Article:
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HYB: AIS: Trial Garden Idea Redux

In a message dated 8/29/05 8:54:56 AM Eastern Daylight Time, 
ChatOWhitehall@aol.com writes:

<<  I may have something more to offer on my own  idea about people 
registering to trial in their own gardens--this in response to a couple of notes I've 
had from folks who know more about the world of hybridizing and how it really 
works than I. >>

I have been told that to fret oneself that some hybridizers are not achieving 
"gardenability" is to miss the point entirely, for 'gardenablity," especially 
"gardenability" over a broad geographical area, is not among the goals shared 
by the preponderance of them, who are breeding for new breaks of color and 

I am told that competition is very fierce, that the big money and big glory 
are at the cutting edge, and there is a limited window in which to get a new 
introduction onto the market; accordingly, culling and trialing must happen 
largely in the hybridizer's own garden. If other trialing is wanted, it is likely 
to be done by a trusted colleague, a fellow hybridizer, who can offer 
sophisticated insights. I understand that it may even be possible that in some 
quarters the experience of gardeners around the country may not considered relevant 
to the goals being persued, or even very interesting.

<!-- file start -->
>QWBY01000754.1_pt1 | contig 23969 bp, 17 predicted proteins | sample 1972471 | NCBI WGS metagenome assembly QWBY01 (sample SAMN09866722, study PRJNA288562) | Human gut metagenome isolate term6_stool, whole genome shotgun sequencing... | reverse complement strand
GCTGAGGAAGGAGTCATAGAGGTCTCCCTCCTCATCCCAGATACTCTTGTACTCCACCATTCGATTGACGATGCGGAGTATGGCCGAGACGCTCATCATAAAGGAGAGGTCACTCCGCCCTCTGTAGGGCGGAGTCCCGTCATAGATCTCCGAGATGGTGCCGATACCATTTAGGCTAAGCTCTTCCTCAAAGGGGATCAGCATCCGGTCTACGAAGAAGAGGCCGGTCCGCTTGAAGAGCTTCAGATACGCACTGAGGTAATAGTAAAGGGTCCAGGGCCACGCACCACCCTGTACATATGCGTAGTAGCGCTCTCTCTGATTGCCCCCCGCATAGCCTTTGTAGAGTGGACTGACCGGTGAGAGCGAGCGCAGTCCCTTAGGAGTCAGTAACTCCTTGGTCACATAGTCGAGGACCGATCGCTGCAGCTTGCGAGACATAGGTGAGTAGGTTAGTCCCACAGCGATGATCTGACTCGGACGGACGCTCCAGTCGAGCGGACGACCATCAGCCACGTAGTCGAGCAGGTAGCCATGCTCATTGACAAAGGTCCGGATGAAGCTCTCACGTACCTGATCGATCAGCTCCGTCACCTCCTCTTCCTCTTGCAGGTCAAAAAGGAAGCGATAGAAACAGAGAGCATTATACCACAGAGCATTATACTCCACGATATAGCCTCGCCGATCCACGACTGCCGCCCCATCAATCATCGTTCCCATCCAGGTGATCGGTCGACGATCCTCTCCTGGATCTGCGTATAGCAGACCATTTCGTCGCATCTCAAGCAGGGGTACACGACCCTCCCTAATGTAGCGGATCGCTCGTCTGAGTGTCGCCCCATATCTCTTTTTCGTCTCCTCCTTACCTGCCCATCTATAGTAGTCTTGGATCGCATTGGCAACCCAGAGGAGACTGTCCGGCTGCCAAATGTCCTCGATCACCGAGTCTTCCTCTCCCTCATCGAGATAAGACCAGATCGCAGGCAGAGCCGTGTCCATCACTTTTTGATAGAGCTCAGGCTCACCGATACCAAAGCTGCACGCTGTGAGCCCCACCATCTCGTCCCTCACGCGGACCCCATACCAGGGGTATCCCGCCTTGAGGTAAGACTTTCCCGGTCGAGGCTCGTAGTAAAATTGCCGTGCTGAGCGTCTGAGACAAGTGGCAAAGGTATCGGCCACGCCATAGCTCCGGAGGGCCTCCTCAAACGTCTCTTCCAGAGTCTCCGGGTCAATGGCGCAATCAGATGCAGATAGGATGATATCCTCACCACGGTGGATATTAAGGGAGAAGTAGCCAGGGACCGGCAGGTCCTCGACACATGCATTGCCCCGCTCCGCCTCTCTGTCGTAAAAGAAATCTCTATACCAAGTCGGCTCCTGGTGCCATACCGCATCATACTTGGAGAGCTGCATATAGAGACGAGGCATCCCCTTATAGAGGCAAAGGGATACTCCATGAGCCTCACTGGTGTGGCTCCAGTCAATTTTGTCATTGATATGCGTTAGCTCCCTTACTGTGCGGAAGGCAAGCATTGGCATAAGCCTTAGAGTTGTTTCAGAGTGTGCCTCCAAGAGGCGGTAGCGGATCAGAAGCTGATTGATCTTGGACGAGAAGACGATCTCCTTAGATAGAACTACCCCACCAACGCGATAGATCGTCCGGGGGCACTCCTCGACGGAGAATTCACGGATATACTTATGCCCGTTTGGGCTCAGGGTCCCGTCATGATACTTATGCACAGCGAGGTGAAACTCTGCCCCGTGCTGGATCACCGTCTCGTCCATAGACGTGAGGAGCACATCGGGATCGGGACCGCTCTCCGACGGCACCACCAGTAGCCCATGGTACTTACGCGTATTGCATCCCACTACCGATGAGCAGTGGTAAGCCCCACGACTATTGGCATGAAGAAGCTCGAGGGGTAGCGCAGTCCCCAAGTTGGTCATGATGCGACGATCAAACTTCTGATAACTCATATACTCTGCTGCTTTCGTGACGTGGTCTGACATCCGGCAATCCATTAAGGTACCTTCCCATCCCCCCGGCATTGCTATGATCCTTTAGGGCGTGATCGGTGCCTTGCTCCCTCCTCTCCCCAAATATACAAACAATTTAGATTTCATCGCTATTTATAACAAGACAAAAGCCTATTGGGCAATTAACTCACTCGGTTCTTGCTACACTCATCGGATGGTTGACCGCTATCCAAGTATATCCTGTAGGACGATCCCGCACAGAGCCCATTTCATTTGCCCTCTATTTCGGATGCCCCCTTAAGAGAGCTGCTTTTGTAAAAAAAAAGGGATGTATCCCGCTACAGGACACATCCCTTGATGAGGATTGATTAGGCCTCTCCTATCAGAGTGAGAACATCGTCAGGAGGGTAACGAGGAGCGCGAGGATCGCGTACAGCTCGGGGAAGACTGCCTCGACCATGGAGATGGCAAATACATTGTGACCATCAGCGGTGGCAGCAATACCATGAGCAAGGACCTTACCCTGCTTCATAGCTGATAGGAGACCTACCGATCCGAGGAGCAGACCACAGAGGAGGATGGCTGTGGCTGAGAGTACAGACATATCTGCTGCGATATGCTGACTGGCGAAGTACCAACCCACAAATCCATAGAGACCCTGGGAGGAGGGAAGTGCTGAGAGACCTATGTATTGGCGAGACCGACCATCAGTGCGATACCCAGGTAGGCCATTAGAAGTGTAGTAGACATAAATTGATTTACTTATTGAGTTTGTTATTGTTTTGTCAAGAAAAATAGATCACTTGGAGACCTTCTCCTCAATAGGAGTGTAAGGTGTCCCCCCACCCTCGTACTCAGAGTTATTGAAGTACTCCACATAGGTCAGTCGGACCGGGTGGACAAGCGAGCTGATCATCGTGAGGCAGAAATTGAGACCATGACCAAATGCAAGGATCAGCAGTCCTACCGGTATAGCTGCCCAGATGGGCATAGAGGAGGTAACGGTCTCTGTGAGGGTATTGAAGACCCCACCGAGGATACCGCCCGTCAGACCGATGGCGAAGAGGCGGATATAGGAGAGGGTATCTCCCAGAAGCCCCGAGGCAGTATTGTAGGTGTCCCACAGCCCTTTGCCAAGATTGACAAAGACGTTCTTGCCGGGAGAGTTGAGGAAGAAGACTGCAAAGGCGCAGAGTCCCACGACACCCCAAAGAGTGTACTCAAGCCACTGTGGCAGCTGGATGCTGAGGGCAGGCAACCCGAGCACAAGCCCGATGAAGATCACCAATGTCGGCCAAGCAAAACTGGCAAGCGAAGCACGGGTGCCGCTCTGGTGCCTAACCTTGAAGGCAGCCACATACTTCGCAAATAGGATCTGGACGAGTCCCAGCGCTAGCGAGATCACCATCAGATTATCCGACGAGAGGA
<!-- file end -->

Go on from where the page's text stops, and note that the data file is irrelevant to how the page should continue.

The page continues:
Of course, this is what one thought was probably the way things work, at 
least in some hybridizer's gardens at the cutting edge. Certainly all indicators 
pointed to it  being the case. And why not? If the hybridizers are doing all 
the work, they certainly also get to follow their own vision, and pick their own 
goals, and customers who share these goals will support them. And it is not 
like the preponderance of new iris introductions are duds, although some appear 
to be unassailably mediocre.

Is "gardenability" even a workable goal when irises are complicated and 
gardeners vary so much in their expectations and their skills and none of us are 
gardening in Eden? Can we even agree on a definition?

Is it all, inevitably and forever, to be a crap shoot on a sliding scale, 
with the greatest excitement and cost, but also the most unproven cultivars and 
hence the greatest risk, financial and otherwise, found at the cutting edge, 
and less risk, but also less excitement, not to say boredom, in growing the more 
familiar, or market-proven cultivars? And is the aftermarket doing all the 
meaningful testing?  

Just ruminating...

Anner Whitehead
Richmond VA USA

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